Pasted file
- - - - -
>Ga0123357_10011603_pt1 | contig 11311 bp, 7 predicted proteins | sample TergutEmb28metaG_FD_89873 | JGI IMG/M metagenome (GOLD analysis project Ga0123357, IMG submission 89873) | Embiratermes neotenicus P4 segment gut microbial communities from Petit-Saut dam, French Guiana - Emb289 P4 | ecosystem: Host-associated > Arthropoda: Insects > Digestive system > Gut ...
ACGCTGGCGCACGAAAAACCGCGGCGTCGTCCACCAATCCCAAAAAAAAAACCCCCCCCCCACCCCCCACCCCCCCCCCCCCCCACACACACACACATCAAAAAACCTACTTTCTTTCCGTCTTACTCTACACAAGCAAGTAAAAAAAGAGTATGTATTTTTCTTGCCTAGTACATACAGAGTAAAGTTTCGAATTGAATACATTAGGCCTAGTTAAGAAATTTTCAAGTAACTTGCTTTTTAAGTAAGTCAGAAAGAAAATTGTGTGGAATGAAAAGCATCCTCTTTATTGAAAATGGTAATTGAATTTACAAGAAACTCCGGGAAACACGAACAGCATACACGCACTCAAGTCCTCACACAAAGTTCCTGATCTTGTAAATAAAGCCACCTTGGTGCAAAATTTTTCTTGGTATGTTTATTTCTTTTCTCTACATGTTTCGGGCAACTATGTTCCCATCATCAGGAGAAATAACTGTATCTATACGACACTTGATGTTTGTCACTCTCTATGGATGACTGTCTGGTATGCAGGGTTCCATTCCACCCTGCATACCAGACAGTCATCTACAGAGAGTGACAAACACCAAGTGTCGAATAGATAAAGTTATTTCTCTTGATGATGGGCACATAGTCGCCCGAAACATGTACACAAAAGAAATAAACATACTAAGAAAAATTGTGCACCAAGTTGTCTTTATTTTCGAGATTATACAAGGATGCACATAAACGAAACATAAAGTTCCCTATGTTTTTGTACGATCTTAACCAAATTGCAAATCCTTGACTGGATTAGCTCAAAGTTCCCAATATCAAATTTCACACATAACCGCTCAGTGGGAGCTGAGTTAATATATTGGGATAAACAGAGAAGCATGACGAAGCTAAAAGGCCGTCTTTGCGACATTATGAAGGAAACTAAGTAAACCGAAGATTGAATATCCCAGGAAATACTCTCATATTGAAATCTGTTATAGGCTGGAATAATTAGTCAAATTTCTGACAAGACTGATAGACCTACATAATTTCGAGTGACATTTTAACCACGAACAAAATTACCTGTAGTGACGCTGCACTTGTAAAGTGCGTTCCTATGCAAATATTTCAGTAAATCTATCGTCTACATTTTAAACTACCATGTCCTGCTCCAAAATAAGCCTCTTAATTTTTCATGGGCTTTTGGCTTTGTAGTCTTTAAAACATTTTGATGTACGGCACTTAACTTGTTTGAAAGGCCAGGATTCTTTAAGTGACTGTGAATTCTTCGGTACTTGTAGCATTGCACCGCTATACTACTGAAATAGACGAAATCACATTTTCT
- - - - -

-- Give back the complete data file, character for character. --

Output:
>Ga0123357_10011603_pt1 | contig 11311 bp, 7 predicted proteins | sample TergutEmb28metaG_FD_89873 | JGI IMG/M metagenome (GOLD analysis project Ga0123357, IMG submission 89873) | Embiratermes neotenicus P4 segment gut microbial communities from Petit-Saut dam, French Guiana - Emb289 P4 | ecosystem: Host-associated > Arthropoda: Insects > Digestive system > Gut ...
ACGCTGGCGCACGAAAAACCGCGGCGTCGTCCACCAATCCCAAAAAAAAAACCCCCCCCCCACCCCCCACCCCCCCCCCCCCCCACACACACACACATCAAAAAACCTACTTTCTTTCCGTCTTACTCTACACAAGCAAGTAAAAAAAGAGTATGTATTTTTCTTGCCTAGTACATACAGAGTAAAGTTTCGAATTGAATACATTAGGCCTAGTTAAGAAATTTTCAAGTAACTTGCTTTTTAAGTAAGTCAGAAAGAAAATTGTGTGGAATGAAAAGCATCCTCTTTATTGAAAATGGTAATTGAATTTACAAGAAACTCCGGGAAACACGAACAGCATACACGCACTCAAGTCCTCACACAAAGTTCCTGATCTTGTAAATAAAGCCACCTTGGTGCAAAATTTTTCTTGGTATGTTTATTTCTTTTCTCTACATGTTTCGGGCAACTATGTTCCCATCATCAGGAGAAATAACTGTATCTATACGACACTTGATGTTTGTCACTCTCTATGGATGACTGTCTGGTATGCAGGGTTCCATTCCACCCTGCATACCAGACAGTCATCTACAGAGAGTGACAAACACCAAGTGTCGAATAGATAAAGTTATTTCTCTTGATGATGGGCACATAGTCGCCCGAAACATGTACACAAAAGAAATAAACATACTAAGAAAAATTGTGCACCAAGTTGTCTTTATTTTCGAGATTATACAAGGATGCACATAAACGAAACATAAAGTTCCCTATGTTTTTGTACGATCTTAACCAAATTGCAAATCCTTGACTGGATTAGCTCAAAGTTCCCAATATCAAATTTCACACATAACCGCTCAGTGGGAGCTGAGTTAATATATTGGGATAAACAGAGAAGCATGACGAAGCTAAAAGGCCGTCTTTGCGACATTATGAAGGAAACTAAGTAAACCGAAGATTGAATATCCCAGGAAATACTCTCATATTGAAATCTGTTATAGGCTGGAATAATTAGTCAAATTTCTGACAAGACTGATAGACCTACATAATTTCGAGTGACATTTTAACCACGAACAAAATTACCTGTAGTGACGCTGCACTTGTAAAGTGCGTTCCTATGCAAATATTTCAGTAAATCTATCGTCTACATTTTAAACTACCATGTCCTGCTCCAAAATAAGCCTCTTAATTTTTCATGGGCTTTTGGCTTTGTAGTCTTTAAAACATTTTGATGTACGGCACTTAACTTGTTTGAAAGGCCAGGATTCTTTAAGTGACTGTGAATTCTTCGGTACTTGTAGCATTGCACCGCTATACTACTGAAATAGACGAAATCACATTTTCT